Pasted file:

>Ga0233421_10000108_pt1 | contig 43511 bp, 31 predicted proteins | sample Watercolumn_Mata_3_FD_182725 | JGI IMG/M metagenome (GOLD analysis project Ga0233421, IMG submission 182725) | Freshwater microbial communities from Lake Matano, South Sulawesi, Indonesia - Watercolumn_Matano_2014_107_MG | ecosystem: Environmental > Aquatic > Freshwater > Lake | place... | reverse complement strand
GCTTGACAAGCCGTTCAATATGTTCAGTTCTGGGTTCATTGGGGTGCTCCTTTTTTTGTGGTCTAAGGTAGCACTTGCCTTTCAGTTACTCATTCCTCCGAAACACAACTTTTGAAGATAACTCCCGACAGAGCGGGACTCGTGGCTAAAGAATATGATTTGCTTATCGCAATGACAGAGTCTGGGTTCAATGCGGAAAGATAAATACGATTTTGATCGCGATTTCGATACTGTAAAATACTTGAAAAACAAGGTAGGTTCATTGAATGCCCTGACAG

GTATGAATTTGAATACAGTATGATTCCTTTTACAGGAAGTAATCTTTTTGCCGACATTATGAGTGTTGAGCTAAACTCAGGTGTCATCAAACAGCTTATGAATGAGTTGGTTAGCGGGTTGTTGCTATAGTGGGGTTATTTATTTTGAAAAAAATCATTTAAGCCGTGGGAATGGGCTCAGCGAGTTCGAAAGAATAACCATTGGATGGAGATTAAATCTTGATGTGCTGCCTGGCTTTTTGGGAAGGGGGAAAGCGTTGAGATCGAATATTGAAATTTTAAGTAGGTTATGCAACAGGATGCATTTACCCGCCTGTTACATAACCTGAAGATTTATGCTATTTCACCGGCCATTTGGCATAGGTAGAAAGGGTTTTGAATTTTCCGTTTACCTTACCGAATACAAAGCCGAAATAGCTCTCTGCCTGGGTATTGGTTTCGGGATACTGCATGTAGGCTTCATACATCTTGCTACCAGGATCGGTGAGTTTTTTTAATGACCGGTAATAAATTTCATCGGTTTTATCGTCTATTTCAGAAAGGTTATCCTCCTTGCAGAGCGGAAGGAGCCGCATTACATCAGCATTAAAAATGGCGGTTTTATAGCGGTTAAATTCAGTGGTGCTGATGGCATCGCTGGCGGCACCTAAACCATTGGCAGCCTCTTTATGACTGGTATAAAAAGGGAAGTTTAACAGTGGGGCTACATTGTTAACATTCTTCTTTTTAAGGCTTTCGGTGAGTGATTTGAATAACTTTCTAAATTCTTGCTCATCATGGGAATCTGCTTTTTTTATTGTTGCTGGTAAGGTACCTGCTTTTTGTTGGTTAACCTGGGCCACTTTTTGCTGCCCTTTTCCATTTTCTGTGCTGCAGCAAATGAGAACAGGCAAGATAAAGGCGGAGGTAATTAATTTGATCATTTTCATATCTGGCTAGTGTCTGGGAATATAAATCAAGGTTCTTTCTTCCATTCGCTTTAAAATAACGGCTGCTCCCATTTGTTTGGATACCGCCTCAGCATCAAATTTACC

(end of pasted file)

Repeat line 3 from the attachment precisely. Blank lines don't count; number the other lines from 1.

GTATGAATTTGAATACAGTATGATTCCTTTTACAGGAAGTAATCTTTTTGCCGACATTATGAGTGTTGAGCTAAACTCAGGTGTCATCAAACAGCTTATGAATGAGTTGGTTAGCGGGTTGTTGCTATAGTGGGGTTATTTATTTTGAAAAAAATCATTTAAGCCGTGGGAATGGGCTCAGCGAGTTCGAAAGAATAACCATTGGATGGAGATTAAATCTTGATGTGCTGCCTGGCTTTTTGGGAAGGGGGAAAGCGTTGAGATCGAATATTGAAATTTTAAGTAGGTTATGCAACAGGATGCATTTACCCGCCTGTTACATAACCTGAAGATTTATGCTATTTCACCGGCCATTTGGCATAGGTAGAAAGGGTTTTGAATTTTCCGTTTACCTTACCGAATACAAAGCCGAAATAGCTCTCTGCCTGGGTATTGGTTTCGGGATACTGCATGTAGGCTTCATACATCTTGCTACCAGGATCGGTGAGTTTTTTTAATGACCGGTAATAAATTTCATCGGTTTTATCGTCTATTTCAGAAAGGTTATCCTCCTTGCAGAGCGGAAGGAGCCGCATTACATCAGCATTAAAAATGGCGGTTTTATAGCGGTTAAATTCAGTGGTGCTGATGGCATCGCTGGCGGCACCTAAACCATTGGCAGCCTCTTTATGACTGGTATAAAAAGGGAAGTTTAACAGTGGGGCTACATTGTTAACATTCTTCTTTTTAAGGCTTTCGGTGAGTGATTTGAATAACTTTCTAAATTCTTGCTCATCATGGGAATCTGCTTTTTTTATTGTTGCTGGTAAGGTACCTGCTTTTTGTTGGTTAACCTGGGCCACTTTTTGCTGCCCTTTTCCATTTTCTGTGCTGCAGCAAATGAGAACAGGCAAGATAAAGGCGGAGGTAATTAATTTGATCATTTTCATATCTGGCTAGTGTCTGGGAATATAAATCAAGGTTCTTTCTTCCATTCGCTTTAAAATAACGGCTGCTCCCATTTGTTTGGATACCGCCTCAGCATCAAATTTACC